The three components of Habitat Destruction are each weighted and evaluated separately for all Ocean Health Index goals. Various combinations of the three are used as Pressures for all goals except for Tourism & Recreation and Clean Waters.
What Are The Impacts?
destruction can have a significant impact on marine biodiversity as species richness,
abundance, distribution, genetic variation and inter-population dynamics are
affected and entire ecosystems are altered by the loss of habitat.
Destructive fishing practices (e.g. dredging, bottom trawling, shrimp farming, dynamiting, and poisoning) can displace or destroy habitats, eliminating food, shelter and breeding grounds for numerous species and decreasing primary production due to increased sedimentation.
When seagrass, mangrove and salt marsh habitats are destroyed, they are no longer able to sequester carbon dioxide (CO2) from the atmosphere and significant amounts of CO2, released from stored carbon, are emitted back into the atmosphere.
Ships can damage habitats with their hulls, propellers and anchors.
Divers and snorkelers can damage habitats such as coral reefs and seagrasses when in direct contact (i.e. breaking and trampling).
The installation and maintenance of pipelines and fiber optic cables on the seafloor can damage marine ecosystems and result in sedimentation and pollution.
HUMAN HEALTH IMPACT
plants and animals are an important biological source of unique chemicals with
potential for medical use.
More than half of all new cancer drug research is focused on marine organisms (Cesar et al. 2003).
Habitat destruction can result in a loss in commercially or recreationally important marine species, potentially impacting opportunities for exercise, relaxation or outdoor learning.
The destruction and loss of coastal habitats decreases shoreline protection, which can negatively impact human lives and property.
Habitat destruction can eliminate organisms that filter sediments and pollutants, reducing water quality and impacting human health.
and destruction of habitat for commercially harvested species (food and natural
products) can reduce food and livelihood security.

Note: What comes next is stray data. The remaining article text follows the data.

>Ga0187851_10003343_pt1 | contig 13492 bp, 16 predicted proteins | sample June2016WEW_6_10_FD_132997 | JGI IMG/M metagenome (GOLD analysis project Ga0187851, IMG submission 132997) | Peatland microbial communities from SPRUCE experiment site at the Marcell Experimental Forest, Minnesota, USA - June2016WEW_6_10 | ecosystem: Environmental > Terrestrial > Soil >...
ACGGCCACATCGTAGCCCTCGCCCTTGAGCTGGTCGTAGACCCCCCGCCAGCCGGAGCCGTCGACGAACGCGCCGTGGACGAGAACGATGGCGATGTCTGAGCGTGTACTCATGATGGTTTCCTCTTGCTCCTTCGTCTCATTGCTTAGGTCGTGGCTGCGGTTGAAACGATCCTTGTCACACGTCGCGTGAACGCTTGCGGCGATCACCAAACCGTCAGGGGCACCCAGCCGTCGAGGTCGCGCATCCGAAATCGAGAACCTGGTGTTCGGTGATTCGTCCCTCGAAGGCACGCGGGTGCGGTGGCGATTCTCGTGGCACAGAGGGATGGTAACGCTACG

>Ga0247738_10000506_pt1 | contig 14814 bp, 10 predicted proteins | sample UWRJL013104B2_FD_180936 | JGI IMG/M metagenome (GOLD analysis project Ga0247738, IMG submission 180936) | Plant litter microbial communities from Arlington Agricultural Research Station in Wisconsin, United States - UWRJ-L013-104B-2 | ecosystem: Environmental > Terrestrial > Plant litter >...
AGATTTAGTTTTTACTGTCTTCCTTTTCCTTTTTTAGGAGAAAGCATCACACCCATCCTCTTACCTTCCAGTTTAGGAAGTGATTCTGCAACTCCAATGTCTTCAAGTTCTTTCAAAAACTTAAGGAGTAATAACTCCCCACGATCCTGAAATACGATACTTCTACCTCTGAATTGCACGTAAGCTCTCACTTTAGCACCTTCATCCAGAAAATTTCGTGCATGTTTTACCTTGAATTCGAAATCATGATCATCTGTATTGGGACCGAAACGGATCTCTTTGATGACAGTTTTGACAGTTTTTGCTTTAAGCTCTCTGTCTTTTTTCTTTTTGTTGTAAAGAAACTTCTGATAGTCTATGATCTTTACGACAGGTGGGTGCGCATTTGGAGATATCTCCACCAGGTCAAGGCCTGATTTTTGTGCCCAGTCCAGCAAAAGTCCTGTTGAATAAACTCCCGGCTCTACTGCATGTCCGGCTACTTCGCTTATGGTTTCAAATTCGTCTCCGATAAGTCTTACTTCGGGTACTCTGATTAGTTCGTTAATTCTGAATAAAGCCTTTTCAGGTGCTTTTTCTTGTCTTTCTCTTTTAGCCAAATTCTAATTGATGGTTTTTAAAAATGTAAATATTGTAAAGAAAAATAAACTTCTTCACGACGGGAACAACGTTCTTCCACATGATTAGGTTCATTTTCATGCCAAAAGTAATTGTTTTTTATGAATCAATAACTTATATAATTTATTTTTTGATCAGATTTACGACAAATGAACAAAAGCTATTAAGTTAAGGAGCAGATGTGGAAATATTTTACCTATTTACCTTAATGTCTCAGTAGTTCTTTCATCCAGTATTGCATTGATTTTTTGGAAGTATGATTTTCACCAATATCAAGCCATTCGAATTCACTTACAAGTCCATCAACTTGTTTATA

Decreased shoreline protection due to habitat loss can affect coastal communities and industries that are exposed to climactic events (e.g., storms, floods).
Currently, half of the world population lives within 60 km of the ocean and three-quarters of the large cities are located by the coast. By 2020, it is projected that some 60 per cent of the world population (~ 6 billion) will live in coastal areas (Kennish 2002, in UNEP 2007).
What Has Been Done?
Established in 1986, Leam Markham is a 235-acre community-managed mangrove forest and sea grass conservation zone in the Trang Province in Thailand. Years of collaboration between local conservationists, economists, scientists, grassroots activists, students and citizens have protected mangrove forests from logging, development and destruction for aquaculture, and seagrass beds from damage by trawling, dynamite fishing and pushnets. Leam Markham’s success has led to the introduction of an additional 10 community mangrove forests in the area, where inter-village committees are responsible for overseeing the sites and providing management for local resources.
Get More Information
The United Nations Environment Programme (UNEP) GRID-Arendal
The UNEP supports informed decision-making
and promotes awareness regarding habitat destruction.
Oceana works internationally to alleviate
problems including overfishing, acidification and habitat destruction through
Save our Seas Foundation
This foundation raises awareness regarding
the degradation of coastal ecosystems and supports marine research worldwide.
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Halpern, B. S. et al. (2008). A Global Map of Human Impact on Marine Ecosystems. Science 319, 948–952..
Koslow, J. A. et al. (2001). Seamount benthic macrofauna off southern Tasmania: community structure and impacts of trawling. Mar Ecol Prog Ser 213, 111–125.
National Research Council. (2002). Effects of trawling and dredging on seafloor habitat. (National Academy of Sciences, Washington DC..
Snelgrove, P. V. R. (2010). Discoveries of the Census of Marine Life: Making Ocean Life Count. (Cambridge University Press.
Thrush, S. F. and P.K. Dayton. (2002). Disturbance to Marine Benthic Habitats by Trawling and Dredging: Implications for Marine Biodiversity. Annual Review of Ecology and Systematics 33.
Wahl, M. (2009). Marine hard bottom communities: Patterns, dynamics, diversity, and change. Ecological Studies Volume 206:445 pages. Springer. ISBN 3540927034, 9783540927037